Fig. l is an end elevational view of a coaxial adapter according to the present invention.
Fig. 2 is a longitudinal central sectional view thereof.
Fig. 3 is a cross-sectional view as taken on line 3-3 of Fig. 2.
The adapter that is illustrated comprises, generally, a probe or center conductor 5, an insulating member 6 enclosing said probe, an outer-conductor body 7 around the member 6 continuously engaged with and contacting quality, being highly dielectric and of low loss to insulate high-frequency current ancl also withstand extremes of temperature in a range as. great as to +250 C. The plastic consisting of a tetrafluoroethylene polymer and marketed under the trade name Teflon is preferred as the material from which member 6 is made. While this material has no'true melting point, the same undergoes a solid-phase transition to a gel at 325 C.
However, without material loss. of strength, the member 6, may be transformed from a straight tubular form to the angle form shown under an application of heat of about 175 Cr-fl temperature that will soften the Teflon sufliciently so that it may be formed and .yet not so high as to approach the solid-phase transition. Thus, the 175 C. temperature given is intended as exemplary since plus or minus variations thereof may be employed for the instant purpose. Upon return to room temperature, the Teflon member will have its original characteristics. The only diflerence will be that of shape.
It will be understood that the probe 5, as a straight rod member, is inserted into the axial hole 25 of the Teflon tube, when the latter is straight. In this condition, the bending of the Teflon and the probe is effected, as hereinabove indicated, and the resultant unit comprises an insulation-covered probe or conductor that is formed on a continuous curve with two ends that are angularly related. As shown, the curve is preferably and the angular relationship of the ends is also at a right angle.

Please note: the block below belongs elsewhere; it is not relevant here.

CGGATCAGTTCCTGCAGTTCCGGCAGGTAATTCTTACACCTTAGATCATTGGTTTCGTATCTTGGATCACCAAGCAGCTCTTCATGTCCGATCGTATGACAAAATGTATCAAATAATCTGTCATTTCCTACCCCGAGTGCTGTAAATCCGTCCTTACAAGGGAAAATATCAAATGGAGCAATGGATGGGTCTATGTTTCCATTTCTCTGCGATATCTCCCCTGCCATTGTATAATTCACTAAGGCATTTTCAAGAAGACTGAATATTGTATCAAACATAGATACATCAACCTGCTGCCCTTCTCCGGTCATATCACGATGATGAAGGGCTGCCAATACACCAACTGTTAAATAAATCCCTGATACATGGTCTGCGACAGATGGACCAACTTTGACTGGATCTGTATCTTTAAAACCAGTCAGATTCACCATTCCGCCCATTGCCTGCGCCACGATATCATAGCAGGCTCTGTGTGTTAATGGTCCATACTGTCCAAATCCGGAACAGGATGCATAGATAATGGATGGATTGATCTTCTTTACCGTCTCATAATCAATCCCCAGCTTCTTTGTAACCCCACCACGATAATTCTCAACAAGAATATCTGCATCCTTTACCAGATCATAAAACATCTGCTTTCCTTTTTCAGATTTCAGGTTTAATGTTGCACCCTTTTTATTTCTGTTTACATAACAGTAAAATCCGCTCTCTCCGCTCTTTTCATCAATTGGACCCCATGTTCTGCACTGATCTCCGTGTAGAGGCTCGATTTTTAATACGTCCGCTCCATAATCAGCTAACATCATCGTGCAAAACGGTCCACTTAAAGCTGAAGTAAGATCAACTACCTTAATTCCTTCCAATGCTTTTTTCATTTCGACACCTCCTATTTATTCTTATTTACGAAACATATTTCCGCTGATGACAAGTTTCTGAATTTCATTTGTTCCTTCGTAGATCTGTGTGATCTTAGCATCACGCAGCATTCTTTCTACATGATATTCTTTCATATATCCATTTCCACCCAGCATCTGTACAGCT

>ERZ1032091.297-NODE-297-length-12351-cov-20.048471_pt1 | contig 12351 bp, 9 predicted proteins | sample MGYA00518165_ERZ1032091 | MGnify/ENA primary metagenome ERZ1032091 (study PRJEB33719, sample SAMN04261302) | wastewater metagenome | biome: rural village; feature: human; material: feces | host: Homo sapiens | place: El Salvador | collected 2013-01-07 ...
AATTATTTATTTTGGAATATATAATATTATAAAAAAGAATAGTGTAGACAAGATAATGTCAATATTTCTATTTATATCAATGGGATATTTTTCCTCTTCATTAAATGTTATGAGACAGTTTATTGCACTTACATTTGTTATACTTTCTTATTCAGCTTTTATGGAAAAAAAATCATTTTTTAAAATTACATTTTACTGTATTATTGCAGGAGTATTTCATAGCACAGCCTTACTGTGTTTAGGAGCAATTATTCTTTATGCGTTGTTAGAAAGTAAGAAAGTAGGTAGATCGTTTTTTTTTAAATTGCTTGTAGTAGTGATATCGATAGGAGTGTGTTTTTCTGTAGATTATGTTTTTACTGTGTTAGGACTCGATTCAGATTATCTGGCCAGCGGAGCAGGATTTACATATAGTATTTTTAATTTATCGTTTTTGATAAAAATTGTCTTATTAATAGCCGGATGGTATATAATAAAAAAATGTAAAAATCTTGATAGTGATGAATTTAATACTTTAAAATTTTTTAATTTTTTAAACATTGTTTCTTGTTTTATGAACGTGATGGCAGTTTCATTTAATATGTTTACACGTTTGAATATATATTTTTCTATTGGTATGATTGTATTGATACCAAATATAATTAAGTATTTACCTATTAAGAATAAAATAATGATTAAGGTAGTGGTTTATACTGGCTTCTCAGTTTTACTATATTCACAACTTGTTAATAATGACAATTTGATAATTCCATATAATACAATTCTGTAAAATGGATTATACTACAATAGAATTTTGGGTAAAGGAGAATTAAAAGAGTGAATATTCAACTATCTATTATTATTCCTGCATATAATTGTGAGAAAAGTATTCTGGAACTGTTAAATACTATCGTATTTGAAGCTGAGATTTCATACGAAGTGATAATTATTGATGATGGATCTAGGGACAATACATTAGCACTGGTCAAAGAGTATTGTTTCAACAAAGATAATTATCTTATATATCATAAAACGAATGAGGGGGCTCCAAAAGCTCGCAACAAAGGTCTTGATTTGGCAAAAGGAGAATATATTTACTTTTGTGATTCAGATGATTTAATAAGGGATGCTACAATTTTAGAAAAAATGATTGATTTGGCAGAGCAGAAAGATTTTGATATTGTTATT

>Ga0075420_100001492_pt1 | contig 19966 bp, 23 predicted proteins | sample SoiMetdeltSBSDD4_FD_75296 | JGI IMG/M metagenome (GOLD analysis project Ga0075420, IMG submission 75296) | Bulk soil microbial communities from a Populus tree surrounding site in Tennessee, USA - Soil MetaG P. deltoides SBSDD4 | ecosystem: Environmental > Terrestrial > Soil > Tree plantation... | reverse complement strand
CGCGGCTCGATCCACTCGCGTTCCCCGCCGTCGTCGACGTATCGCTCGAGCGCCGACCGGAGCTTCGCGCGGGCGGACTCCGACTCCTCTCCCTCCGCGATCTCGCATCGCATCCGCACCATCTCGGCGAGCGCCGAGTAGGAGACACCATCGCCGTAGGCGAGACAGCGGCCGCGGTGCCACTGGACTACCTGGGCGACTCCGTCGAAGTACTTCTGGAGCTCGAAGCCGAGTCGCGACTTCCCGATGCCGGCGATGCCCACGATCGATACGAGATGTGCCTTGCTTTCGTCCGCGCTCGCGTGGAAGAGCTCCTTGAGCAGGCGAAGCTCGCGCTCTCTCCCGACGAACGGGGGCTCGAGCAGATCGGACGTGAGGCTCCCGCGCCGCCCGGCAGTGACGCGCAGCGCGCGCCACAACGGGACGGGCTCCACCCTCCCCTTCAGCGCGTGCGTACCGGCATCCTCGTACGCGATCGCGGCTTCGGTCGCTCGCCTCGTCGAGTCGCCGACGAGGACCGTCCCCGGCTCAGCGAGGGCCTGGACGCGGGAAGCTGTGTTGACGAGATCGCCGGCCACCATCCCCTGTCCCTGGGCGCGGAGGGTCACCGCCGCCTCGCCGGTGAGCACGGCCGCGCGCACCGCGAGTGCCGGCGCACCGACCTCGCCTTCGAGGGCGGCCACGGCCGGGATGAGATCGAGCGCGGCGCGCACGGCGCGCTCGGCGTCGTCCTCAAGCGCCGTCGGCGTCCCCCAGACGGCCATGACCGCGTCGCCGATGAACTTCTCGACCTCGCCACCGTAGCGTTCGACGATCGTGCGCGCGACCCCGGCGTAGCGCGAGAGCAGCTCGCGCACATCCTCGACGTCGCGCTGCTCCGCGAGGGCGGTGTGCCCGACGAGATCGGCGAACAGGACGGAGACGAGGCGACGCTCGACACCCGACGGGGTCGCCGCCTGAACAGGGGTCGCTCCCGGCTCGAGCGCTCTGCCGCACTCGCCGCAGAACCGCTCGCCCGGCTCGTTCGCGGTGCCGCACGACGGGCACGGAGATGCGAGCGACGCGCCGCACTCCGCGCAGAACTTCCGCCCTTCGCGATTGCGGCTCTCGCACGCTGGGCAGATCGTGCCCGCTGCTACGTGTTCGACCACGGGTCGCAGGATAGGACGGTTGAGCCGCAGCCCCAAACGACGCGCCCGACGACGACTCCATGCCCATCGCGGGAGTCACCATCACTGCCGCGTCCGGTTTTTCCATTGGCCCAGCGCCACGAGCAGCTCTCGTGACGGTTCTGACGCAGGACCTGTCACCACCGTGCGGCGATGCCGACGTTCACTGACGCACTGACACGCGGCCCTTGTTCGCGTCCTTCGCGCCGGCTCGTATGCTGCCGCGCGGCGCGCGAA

It will be noted from Fig. 2 that the end of the probe 5 that is opposite to the extension 12, terminates short of the end 26 of the insulator 6, a counterbore 27 being formed in said end of the insulator, the probe end being directed toward said counterbore. The length of said counterbore is approximately that of the length of probe extension 12.
The body 7 is formed as an elbow having outer threads 13 at one end, outer threads 14 and internal threads 15 at the other end. According to the invention, the body 7 comprises similar but opposite halves 16 that join along a seam or line 17 that is preferably disposed on the longitudinal center of the adapter. Said halves 16 are each formed to have a semi-circular seat or passage 18, the two seats cooperating to constitute a bore into which the member 6 is fitted. Such bore, ideally, has the size and form of the member 6 and, therefore, confines the same to an exact position within the body.
It will be realized that the body halves 16 may be separated, the insulated probe placed in the bore thereof, and the halves brought together to join along the seam 17. Now, rivets 19 may be applied to connect the halves although, if desired, temporary screws may first be used to connect the halves and then replaced by the rivets.